Mexico’s ‘super peso’ creates both winners and losers
ROSARIO Crisostomo thought she had been cheated when she counted the money sent by her son from the United States. But there was no scam, only a Mexican currency going from strength to strength.
Once a laggard of the international foreign exchange market, the peso is among the world’s best performing currencies this year.
A combination of high interest rates in Latin America’s second-largest economy, financial stability as well as inflows of remittances and foreign investment have seen the Mexican currency post double-digit percentage gains against the US dollar in 2023.
“I thought they were cheating me, telling me that the dollar was low to give me less, but then I saw that they weren’t,” Crisostomo told AFP from the town of Piaxtla, in the central state of Puebla, where she lives with her grandson.
Some 4.6 million households across the country receive remittances – the country’s largest source of foreign currency – largely thanks to the Mexican diaspora in the United States.
The government estimates that in 2023, remittances could exceed last year’s record high of more than US$58 billion.
This month, the Mexican currency reached its strongest levels against the greenback since 2016, earning itself a new nickname – the “super peso”.
On Friday (Jun 23), it stood at around 17.1 per US dollar, compared to 25 in March 2020 when the coronavirus pandemic began.
Analysts say the peso’s strength is in part due to the high level of the Mexican benchmark interest rate, which is now 11.25 per cent.
The lending rate has been raised to fight inflation but has also attracted investors seeking higher returns.
The peso has also been boosted by the so-called “nearshoring” trend of US companies such as electric carmaker Tesla moving their production closer to home in Mexico instead of Asia, experts say.
“When investors look for where to invest and look at emerging markets, there’s no other country with a narrative like Mexico with nearshoring,” said Carlos Capistran, an economist at Bank of America Merrill Lynch.
In a country that has suffered major currency devaluations in the past, the peso’s strength has been mostly hailed as good news.
Leftist President Andres Manuel Lopez Obrador refers to it as “the Mexican miracle”.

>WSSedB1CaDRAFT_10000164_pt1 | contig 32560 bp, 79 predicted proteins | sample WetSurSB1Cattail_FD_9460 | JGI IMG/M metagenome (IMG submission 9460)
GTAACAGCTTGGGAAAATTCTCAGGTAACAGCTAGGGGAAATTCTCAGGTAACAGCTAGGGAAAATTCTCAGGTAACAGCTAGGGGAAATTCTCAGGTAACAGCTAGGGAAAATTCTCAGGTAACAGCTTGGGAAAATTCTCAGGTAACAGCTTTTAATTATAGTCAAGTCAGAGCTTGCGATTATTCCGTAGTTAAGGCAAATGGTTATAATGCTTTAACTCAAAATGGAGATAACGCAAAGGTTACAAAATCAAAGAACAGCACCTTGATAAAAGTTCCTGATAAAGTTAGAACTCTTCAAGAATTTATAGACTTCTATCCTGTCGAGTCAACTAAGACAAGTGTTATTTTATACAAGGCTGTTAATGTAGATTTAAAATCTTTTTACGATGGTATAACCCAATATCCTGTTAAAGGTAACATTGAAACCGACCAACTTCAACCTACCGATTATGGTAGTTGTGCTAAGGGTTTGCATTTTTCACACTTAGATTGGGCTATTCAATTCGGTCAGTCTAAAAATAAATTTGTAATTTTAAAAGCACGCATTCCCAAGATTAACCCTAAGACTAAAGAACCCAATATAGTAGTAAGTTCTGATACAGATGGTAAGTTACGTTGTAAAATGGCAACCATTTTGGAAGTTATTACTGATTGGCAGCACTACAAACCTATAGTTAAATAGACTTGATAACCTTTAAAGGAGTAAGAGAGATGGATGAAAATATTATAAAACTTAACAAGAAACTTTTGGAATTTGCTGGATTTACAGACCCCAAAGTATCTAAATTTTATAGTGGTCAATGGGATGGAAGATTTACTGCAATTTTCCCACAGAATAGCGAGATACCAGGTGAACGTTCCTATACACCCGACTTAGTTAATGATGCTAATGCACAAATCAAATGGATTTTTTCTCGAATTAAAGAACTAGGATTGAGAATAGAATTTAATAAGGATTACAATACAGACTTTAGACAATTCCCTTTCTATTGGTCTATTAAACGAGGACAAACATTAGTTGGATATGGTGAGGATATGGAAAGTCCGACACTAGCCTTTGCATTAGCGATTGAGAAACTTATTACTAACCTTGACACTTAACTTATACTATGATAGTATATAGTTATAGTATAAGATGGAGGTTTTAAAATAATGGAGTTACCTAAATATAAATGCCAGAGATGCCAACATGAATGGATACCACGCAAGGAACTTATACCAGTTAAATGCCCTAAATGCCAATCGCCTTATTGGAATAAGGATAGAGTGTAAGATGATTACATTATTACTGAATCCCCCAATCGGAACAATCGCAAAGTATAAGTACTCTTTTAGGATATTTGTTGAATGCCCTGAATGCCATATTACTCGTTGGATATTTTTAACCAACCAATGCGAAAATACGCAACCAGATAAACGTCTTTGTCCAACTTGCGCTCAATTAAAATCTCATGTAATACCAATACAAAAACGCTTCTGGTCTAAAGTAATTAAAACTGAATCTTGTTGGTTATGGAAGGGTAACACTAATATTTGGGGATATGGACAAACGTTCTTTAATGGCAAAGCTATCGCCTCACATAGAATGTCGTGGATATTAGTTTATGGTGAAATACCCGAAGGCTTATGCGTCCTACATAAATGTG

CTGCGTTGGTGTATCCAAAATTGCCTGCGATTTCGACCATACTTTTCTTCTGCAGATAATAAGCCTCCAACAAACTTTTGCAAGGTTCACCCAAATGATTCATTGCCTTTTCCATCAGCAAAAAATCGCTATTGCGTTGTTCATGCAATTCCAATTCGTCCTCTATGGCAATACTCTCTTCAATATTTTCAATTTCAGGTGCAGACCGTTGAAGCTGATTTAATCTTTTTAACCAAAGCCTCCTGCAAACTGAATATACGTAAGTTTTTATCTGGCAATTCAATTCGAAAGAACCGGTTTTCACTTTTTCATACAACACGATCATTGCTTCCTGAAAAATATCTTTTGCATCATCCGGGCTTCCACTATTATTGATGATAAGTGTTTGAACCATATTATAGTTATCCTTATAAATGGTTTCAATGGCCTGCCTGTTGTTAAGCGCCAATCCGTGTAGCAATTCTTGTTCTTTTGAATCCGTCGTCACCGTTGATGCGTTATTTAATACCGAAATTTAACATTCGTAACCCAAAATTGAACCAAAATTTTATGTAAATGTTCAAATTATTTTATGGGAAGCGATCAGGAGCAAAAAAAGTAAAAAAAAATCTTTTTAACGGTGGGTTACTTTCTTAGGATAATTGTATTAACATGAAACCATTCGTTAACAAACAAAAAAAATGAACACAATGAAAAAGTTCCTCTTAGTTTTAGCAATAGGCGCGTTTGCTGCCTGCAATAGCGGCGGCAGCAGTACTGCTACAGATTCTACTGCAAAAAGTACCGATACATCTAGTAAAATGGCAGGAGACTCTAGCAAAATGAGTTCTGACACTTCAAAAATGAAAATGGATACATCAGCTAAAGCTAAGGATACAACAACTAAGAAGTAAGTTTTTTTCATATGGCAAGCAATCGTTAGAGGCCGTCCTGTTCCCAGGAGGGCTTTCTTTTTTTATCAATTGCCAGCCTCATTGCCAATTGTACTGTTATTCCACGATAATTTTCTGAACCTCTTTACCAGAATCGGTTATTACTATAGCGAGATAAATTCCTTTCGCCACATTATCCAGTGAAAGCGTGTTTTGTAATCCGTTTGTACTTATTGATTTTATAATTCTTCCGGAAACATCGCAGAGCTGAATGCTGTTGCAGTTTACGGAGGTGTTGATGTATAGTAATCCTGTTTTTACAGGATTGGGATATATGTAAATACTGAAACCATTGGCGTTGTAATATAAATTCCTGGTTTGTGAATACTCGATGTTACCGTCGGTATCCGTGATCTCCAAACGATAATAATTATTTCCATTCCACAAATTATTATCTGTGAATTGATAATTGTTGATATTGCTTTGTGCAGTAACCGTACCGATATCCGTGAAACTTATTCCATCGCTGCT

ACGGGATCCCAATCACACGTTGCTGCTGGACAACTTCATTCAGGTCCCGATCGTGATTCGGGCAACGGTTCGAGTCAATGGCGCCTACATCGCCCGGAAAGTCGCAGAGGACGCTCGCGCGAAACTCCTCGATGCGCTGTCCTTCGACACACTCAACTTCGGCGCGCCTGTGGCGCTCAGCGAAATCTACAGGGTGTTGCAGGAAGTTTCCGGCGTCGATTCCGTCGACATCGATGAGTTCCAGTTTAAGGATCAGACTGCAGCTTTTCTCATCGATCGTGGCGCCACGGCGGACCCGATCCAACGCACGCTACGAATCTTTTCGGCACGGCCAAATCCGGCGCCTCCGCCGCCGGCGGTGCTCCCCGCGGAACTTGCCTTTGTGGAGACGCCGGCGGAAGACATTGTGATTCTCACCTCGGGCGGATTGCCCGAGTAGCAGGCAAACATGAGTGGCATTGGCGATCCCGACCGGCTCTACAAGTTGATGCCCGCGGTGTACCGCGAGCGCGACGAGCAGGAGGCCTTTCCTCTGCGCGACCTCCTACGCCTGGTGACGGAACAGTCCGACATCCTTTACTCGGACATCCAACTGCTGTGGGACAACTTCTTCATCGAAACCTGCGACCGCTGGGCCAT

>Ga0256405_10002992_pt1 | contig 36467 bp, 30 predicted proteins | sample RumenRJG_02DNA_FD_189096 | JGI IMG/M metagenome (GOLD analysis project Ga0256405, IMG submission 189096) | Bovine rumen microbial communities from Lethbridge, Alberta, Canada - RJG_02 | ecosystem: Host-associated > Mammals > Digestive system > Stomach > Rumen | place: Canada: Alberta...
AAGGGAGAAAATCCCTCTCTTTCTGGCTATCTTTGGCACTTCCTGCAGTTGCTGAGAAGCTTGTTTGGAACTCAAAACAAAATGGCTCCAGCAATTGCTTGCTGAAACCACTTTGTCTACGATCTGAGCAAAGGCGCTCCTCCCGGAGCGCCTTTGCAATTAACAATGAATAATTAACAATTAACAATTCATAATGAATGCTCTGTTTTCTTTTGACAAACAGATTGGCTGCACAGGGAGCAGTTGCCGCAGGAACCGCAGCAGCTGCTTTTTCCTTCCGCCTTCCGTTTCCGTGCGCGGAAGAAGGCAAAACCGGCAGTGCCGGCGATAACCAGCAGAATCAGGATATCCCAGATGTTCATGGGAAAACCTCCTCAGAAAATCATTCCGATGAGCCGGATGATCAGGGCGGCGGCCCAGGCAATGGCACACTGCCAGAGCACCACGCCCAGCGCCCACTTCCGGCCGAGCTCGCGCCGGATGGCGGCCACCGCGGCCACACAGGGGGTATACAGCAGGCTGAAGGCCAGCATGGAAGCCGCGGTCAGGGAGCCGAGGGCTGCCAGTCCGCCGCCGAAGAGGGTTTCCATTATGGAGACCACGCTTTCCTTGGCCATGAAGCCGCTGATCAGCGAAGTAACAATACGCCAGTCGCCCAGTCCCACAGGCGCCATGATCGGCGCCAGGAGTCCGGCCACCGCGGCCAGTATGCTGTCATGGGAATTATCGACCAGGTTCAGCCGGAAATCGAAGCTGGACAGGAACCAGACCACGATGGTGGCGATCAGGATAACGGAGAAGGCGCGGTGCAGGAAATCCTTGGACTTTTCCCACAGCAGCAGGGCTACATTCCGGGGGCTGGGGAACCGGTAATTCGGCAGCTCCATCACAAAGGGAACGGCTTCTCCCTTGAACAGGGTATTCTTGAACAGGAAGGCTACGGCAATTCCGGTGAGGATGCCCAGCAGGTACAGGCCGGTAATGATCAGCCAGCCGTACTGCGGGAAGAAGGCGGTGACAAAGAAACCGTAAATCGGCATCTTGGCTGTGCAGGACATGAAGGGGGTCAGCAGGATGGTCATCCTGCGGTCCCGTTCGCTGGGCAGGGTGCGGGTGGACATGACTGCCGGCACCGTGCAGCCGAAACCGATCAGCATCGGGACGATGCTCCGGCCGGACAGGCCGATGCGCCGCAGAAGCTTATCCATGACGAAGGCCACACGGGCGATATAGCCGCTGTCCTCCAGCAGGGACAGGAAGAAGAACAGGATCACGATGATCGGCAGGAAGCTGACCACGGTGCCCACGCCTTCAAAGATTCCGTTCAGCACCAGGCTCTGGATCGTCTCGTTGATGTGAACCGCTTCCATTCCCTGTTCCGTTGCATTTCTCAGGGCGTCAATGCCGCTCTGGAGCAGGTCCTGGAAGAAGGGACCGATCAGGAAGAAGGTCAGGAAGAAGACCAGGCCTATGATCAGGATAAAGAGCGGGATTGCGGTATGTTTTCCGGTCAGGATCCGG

The touted benefits include a decrease in the size of Mexico’s foreign debt, when its value is considered in pesos.
On the other hand, the strong currency reduces the earnings of exporters.
“But I would say a strong peso is better than depreciation or devaluation, in general terms,” Lopez Obrador said.
Rogelio Garciamoreno, a farmer and vice-president of the private National Agricultural Council, is both a winner and loser from the “super peso”.
“The prices of many inputs in dollars are falling. We hope to buy them at a better price,” he said.
The flip side is that the peso’s strength is bad for food exports.
“These products are priced in dollars. It hits us very hard because we received fewer pesos than we thought,” Garciamoreno said.
The United States accounts for 80 per cent of Mexican exports.
The peso’s appreciation also impacts “maquiladoras” – factories set up mainly by US companies in northern Mexico that use local workers to manufacture products to sell in the US.
“This big devaluation of the dollar is bad for the maquiladoras because they need more dollars to pay the payroll and taxes,” said Jesus Manuel Salayandia of the National Chamber of the Transformation Industry.
However, some say the days of the “super peso” could be numbered.
Financial analysts expect a slight depreciation in the Mexican currency, partly due to narrowing interest rate differentials.
While Mexico’s central bank says it expects to hold its key lending rate at the current level for “an extended period”, the US Federal Reserve has flagged a possible further half percentage point of increases this year.
Capistran expects that the peso will return to levels around 19 per US dollar towards the end of 2023.
That would be good news for Crisostomo, who is struggling with rising living costs.
“Everything’s going up. Food’s going up. But now we have less,” she complained.